Friday, August 28, 2015

The Delight of the Human-Canine Bond

The Delight of the Human-Canine Bond

By Martha Char Love

As I flew home from Atlanta to Honolulu, I began reflecting on our trip to visit family and friends. One experience that really stuck out in my memory was the time I spent with my father, Guy Whitenton, who is 98 years old. I particularly loved the time we spent looking over the proof copy of our new book Maggie’s Kitchen Tails.

Although he is nearly blind in one eye and can not see well in the other, he was determined to read a few stories in the book. After a long time starring at the pages, he looked up at me and said, “Who is the smart dog?” He was talking about Maggie. I explained that Maggie was Mamie and Doug’s dog that had been rescued and had inspired the writing of this book. He looked at her picture a while and then commented that she was part German Shepard, and with that began reminiscing about a dog named Prince that he had 88 years ago when he was 10 years old. Prince was a full German Shepard and a family watch-dog. My dad perked right up and began story telling (something he has always done magnificently) about his dog. Apparently, Prince was such a good watch dog that one time my father’s brother Joe had to take his Halloween costume off before coming back into the yard after Trick or Treating. Prince was just not going to let him in looking like a ghost.

It occurred to me since my nearly millennium-aged father and I had such a great time together reading and reminiscing on the stories in Maggie’s Kitchen Tails that other people would have the same experience as it is truly a great book for all ages—fun to read to children as well as with the special senior in your life.

After getting home from my trip, I decided to do a bit of research on the Human-Canine Bond. I felt it must be very special if it would last 88 years as it did for my father with his dog Prince. My main interest was to discover why humans are so prone to make this special bond, and I found there are a number of main psychological theories that explain it and here are the two that make the most sense to me:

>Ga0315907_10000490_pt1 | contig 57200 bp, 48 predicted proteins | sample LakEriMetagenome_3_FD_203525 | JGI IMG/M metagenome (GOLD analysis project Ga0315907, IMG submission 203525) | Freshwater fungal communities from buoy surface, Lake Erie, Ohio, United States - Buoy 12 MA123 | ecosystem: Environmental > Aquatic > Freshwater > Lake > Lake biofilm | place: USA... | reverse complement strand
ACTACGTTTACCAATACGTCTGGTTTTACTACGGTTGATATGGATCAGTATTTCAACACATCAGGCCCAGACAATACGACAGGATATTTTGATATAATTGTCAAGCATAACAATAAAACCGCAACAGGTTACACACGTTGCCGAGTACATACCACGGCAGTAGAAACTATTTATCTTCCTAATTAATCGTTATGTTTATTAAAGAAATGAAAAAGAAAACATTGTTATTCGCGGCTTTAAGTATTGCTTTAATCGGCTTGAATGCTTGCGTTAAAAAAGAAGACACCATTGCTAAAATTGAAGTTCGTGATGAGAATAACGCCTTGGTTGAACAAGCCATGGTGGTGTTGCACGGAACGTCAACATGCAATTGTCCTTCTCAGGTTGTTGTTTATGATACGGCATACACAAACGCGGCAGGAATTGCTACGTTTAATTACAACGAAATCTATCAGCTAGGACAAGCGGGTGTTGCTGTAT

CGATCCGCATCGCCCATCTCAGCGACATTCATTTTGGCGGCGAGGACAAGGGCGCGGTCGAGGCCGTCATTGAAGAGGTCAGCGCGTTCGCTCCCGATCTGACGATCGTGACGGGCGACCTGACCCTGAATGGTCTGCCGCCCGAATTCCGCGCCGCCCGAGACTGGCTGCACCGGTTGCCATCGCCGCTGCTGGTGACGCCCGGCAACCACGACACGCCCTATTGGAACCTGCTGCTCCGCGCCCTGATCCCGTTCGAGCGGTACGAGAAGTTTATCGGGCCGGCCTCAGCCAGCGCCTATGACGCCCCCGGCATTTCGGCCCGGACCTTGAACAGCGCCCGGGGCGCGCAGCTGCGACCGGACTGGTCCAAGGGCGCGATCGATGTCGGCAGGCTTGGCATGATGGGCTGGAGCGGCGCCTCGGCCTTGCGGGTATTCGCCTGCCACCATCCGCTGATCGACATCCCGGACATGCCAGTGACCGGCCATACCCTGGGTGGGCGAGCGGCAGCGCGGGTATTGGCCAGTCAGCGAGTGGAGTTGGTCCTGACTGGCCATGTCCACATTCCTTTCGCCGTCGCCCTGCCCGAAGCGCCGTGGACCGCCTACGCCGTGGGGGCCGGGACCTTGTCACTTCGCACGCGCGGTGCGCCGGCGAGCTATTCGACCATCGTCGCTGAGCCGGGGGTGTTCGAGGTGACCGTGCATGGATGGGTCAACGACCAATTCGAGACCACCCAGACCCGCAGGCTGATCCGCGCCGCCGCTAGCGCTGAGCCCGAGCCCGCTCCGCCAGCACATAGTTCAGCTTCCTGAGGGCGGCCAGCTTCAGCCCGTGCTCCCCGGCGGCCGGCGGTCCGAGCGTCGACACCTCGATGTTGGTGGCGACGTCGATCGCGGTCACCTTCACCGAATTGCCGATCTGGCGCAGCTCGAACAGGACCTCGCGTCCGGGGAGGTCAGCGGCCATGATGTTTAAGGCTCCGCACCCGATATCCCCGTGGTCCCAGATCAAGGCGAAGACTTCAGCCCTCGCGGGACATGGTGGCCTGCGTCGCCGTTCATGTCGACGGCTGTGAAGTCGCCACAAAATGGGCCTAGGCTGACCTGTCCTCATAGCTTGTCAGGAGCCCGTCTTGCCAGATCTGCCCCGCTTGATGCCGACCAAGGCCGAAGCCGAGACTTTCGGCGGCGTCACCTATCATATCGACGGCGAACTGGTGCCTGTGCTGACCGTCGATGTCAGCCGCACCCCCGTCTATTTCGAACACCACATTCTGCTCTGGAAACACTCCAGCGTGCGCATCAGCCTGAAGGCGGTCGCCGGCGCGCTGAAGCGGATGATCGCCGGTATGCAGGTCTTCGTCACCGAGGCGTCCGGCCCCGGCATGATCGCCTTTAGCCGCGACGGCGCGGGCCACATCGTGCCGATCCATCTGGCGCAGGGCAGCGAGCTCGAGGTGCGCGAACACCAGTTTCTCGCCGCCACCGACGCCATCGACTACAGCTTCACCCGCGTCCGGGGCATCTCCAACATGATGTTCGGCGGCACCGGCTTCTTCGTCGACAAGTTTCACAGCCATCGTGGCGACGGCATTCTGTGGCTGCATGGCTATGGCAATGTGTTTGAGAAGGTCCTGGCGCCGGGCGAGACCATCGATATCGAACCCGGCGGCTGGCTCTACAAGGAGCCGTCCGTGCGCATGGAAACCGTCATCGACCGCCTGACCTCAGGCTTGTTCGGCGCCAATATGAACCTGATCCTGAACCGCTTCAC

1.     The Social Support Theory is that humans have an instinctual need for others (what I like to call the need for acceptance) and a dog fulfills this need, particularly when there is a human family loss in one’s life and the person is left with a strong feeling of emptiness and aloneness. This is also often seen in the empty nest when a dog comes to fill the loss of children in the home in a couple’s life. According to this theory, dogs are an important source of social support and companionship, which are two aspects that are necessary for psychological well-being of human beings.
2.     The Canine as Self-Object Theory is when a canine itself creates a human personality (or we project it to be human) and becomes a "self object" that gives a sense of support. In this case, the person may feel much stronger and safer in the presence of the canine companion.

The American Veterinary Medical Association supports that the Human–Canine Bond is influenced by emotional, psychological, and physical interactions that are essential to the wellness of both people and dogs.

Whatever theory of Human-Canine Bonding you relate to, I think you will agree that this special bond we have with our dogs is one we may keep and cherish in our feeling memory. And one day when we are sitting in our most comfortable chair in our elder years like my dad, let us hope we too are reminded of how lucky we feel that our lives have been so blessed to have these wonderful canine beings fill us with joy and love for a lifetime.

Stop by and visit our web site and check out our Maggie as she has inspired a book with a collection of short stories and dog treat recipes. Scheduled book launch is October 31, 2015. 

Special Offer
August 28 thru December 31 2015
In honor of abused and abandoned dogs, for 
the holidays, please consider this book for gift giving. A portion of our profits are donated to support groups that advocate and rescue these dogs.

Five (5) books, receive the sixth (6) FREE.
Two (2) books, receive the third (3) at 50% discount.

Maggie’s Kitchen Tails:
Dog Treat Recipes and Puppy Tales to Love
Be sure to pre-order your copy today!
Douglas E. and Rosemary “Mamie” Adkins
Martha Char Love 


  1. Thank you so much for your comment and support, Sandra. We are truly excited about this new book and what it will mean to the lives of the dogs in the rescue organizations we support.